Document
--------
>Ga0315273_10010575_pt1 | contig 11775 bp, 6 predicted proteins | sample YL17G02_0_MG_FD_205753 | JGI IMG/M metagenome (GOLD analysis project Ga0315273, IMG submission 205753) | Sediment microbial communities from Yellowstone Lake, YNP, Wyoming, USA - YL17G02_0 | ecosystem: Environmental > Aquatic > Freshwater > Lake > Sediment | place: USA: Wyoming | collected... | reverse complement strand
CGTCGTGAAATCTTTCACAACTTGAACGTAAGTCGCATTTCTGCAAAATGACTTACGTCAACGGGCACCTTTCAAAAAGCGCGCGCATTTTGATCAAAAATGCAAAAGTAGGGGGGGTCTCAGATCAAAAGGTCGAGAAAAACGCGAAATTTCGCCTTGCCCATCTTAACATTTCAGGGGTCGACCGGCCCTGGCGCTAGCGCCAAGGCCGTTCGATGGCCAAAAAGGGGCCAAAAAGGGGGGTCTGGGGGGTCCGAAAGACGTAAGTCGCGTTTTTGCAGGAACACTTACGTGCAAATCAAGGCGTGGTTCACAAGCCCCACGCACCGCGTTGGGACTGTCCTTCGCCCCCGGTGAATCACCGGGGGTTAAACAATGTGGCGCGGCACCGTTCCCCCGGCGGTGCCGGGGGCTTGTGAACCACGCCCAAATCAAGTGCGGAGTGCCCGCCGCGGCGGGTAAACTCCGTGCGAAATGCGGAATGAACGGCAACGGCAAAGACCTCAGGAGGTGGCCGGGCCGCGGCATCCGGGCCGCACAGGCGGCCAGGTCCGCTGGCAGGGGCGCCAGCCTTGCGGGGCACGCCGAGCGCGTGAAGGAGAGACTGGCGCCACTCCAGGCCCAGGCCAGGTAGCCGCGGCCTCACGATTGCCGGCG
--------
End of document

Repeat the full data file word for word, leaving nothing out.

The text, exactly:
>Ga0315273_10010575_pt1 | contig 11775 bp, 6 predicted proteins | sample YL17G02_0_MG_FD_205753 | JGI IMG/M metagenome (GOLD analysis project Ga0315273, IMG submission 205753) | Sediment microbial communities from Yellowstone Lake, YNP, Wyoming, USA - YL17G02_0 | ecosystem: Environmental > Aquatic > Freshwater > Lake > Sediment | place: USA: Wyoming | collected... | reverse complement strand
CGTCGTGAAATCTTTCACAACTTGAACGTAAGTCGCATTTCTGCAAAATGACTTACGTCAACGGGCACCTTTCAAAAAGCGCGCGCATTTTGATCAAAAATGCAAAAGTAGGGGGGGTCTCAGATCAAAAGGTCGAGAAAAACGCGAAATTTCGCCTTGCCCATCTTAACATTTCAGGGGTCGACCGGCCCTGGCGCTAGCGCCAAGGCCGTTCGATGGCCAAAAAGGGGCCAAAAAGGGGGGTCTGGGGGGTCCGAAAGACGTAAGTCGCGTTTTTGCAGGAACACTTACGTGCAAATCAAGGCGTGGTTCACAAGCCCCACGCACCGCGTTGGGACTGTCCTTCGCCCCCGGTGAATCACCGGGGGTTAAACAATGTGGCGCGGCACCGTTCCCCCGGCGGTGCCGGGGGCTTGTGAACCACGCCCAAATCAAGTGCGGAGTGCCCGCCGCGGCGGGTAAACTCCGTGCGAAATGCGGAATGAACGGCAACGGCAAAGACCTCAGGAGGTGGCCGGGCCGCGGCATCCGGGCCGCACAGGCGGCCAGGTCCGCTGGCAGGGGCGCCAGCCTTGCGGGGCACGCCGAGCGCGTGAAGGAGAGACTGGCGCCACTCCAGGCCCAGGCCAGGTAGCCGCGGCCTCACGATTGCCGGCG